Boeing B-17G Flying Fortress

The B-17G was the final production version of the Flying Fortress and was produced in greater numbers than every other version put together. A total of 8,680 B-17Gs were built, 4,035 by Boeing, 2,395 by Douglas and 2,250 by Vega. The early B-17G was actually very similar to late production B-17Fs. The main difference was the adoption of the Bendix remotely sighted chin turret, adopted on the last 86 B-17Fs. On early B-17Gs this replaced both the nose guns and the cheek guns, but the cheek guns were soon restored. The bulging cheek gun positions used on the B-17F was reintroduced later in the production run (Douglas block 25, Vega block 35 and Boeing block 60).

Boeing B-17G showing the gun positions
Boeing B-17G showing
the gun positions

Boeing B-17G Banking left
Boeing B-17G Banking left

The waist gun positions were fully enclosed, with the gun mounted in the middle of a Plexiglas window. At first the two waist positions were level with each other, but on later production they were staggered to give the gunners more space. The radio compartment gun was also enclosed, before later being removed altogether.

When fully armed the B-17G carried thirteen guns (two in the tail, two in the lower ball turret, two in the roof turret, two waist guns, two in the chin turret, two cheek guns and one in the radio operations position), only one less than the XB-40.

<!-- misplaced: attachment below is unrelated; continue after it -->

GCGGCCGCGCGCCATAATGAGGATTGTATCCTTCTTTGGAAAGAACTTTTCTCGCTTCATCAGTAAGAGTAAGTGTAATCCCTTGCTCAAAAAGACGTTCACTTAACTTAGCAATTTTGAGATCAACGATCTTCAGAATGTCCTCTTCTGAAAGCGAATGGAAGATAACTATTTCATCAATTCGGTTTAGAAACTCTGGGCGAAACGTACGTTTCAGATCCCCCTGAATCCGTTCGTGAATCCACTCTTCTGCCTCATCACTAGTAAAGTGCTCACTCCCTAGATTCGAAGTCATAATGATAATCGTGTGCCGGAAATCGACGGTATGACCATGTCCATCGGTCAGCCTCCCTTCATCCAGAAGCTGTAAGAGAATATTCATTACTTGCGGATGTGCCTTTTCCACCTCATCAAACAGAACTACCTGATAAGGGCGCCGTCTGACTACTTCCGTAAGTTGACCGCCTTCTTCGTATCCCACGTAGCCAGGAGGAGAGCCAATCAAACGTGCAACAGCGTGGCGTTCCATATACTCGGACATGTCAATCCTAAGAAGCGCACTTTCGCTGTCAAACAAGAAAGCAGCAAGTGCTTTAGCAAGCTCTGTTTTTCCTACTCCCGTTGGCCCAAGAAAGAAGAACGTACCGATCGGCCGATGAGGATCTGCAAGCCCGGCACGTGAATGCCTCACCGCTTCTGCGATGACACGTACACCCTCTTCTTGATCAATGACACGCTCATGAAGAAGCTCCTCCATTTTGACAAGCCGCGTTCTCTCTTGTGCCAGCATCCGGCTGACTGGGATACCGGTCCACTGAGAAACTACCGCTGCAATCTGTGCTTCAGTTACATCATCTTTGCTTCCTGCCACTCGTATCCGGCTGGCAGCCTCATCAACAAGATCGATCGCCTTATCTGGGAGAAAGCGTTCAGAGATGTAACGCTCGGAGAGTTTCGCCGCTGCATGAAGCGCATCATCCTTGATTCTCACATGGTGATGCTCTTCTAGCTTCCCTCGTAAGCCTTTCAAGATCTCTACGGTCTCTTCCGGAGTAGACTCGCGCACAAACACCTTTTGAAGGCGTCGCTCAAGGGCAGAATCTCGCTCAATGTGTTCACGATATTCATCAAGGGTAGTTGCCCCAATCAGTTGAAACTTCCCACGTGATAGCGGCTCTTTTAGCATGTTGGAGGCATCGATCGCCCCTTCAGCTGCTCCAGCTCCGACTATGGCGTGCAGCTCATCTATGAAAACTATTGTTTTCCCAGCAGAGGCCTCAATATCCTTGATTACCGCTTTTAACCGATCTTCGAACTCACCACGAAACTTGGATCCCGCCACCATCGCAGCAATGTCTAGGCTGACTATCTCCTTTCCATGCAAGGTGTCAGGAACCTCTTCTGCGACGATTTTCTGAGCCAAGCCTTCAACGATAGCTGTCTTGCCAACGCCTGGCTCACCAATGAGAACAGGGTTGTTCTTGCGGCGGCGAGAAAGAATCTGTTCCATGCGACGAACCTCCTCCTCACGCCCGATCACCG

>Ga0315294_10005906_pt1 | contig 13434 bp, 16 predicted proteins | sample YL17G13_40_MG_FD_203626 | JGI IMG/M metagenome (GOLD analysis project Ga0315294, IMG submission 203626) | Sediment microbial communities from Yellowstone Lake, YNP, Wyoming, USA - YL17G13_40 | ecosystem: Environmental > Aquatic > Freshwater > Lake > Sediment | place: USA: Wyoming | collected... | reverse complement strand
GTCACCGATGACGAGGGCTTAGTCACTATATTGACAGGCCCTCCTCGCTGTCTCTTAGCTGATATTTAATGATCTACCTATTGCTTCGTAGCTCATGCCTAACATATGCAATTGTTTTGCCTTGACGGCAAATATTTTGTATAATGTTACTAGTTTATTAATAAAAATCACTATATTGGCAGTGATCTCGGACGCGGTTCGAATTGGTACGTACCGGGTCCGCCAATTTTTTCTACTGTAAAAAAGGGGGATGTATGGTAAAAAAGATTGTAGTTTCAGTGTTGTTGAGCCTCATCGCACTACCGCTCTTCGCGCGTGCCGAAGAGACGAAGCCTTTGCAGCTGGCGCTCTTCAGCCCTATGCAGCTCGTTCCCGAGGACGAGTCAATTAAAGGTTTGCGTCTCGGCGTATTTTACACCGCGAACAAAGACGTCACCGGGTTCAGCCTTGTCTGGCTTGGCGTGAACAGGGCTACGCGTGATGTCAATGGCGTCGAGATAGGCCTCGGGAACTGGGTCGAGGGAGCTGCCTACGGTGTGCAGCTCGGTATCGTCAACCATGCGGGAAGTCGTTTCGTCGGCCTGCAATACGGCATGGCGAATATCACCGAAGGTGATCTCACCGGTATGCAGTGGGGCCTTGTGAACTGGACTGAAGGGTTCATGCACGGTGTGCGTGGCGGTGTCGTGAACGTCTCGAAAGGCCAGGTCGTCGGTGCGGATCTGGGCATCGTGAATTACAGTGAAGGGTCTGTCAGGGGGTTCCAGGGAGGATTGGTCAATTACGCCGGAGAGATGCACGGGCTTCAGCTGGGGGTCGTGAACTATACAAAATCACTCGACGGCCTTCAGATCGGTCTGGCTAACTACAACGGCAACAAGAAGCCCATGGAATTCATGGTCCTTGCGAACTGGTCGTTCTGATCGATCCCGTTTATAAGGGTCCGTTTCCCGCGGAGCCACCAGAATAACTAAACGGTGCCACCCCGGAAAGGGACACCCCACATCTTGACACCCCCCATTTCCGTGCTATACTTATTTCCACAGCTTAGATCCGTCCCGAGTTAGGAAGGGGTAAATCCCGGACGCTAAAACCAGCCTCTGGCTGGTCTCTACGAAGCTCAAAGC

B-17G 'Tondalayo' of 406th B.S. (Picture 2)
B-17G 'Tondalayo' of 406th B.S. (Picture 2)

Boeing B-17 on Air Sea Rescue Duty
Boeing B-17 on Air Sea Rescue Duty

The B-17G first flew on 21 May 1943, and production aircraft began to appear in July. Before entering service they were then modified, either at the United Air Lines Modification Centre at Cheyenne, or at Field Modification centres in England. One of the best known modifications introduced at Cheyenne was the “Cheyenne” tail turret. This was designed to improve the field of fire of the tail guns. The gunner’s position was redesigned, with much larger windows. The guns were moved nearer the gunner, reducing the length of the aircraft slightly, and the mounting was protected by a semi-circular cover.  

A number of B-17s were converted into SG-17 air-sea rescue aircraft. This involved replacing the chin turret with the housing for an air to surface vessel (ASV) radar set and carrying an air droppable lifeboat under the fuselage.

Engine: Wright R-1820-97
Horsepower: 1,000hp at 25,000ft
Span: 103ft 9 3/8 in
Length: 74ft 3.9in (with “Cheyenne” tail)
Design Weight: 48,726lb
Maximum Weight: 65,500lb
Max Speed: 302mph
Cruising Speed: 160mph
Ceiling: 36,400ft
Range: 3,400 miles
Armament: 12 or 13  .50in machine guns
Bomb load: 6x1600lb (9600lb) or 2x4000lb (8000lb)

Boeing B-17 Flying Fortress, Frederick A. Johnsen. A well researched and illustrated history of the B-17, with a very strong section on its combat record, an interesting chapter on the efforts made to improve the aircraft (including a number of suggestions that didn't enter production) and a good selection of colour pictures of the aircraft. [see more]
cover cover cover

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How to cite this article: Rickard, J (2 December 2007), Boeing B-17G Flying Fortress ,

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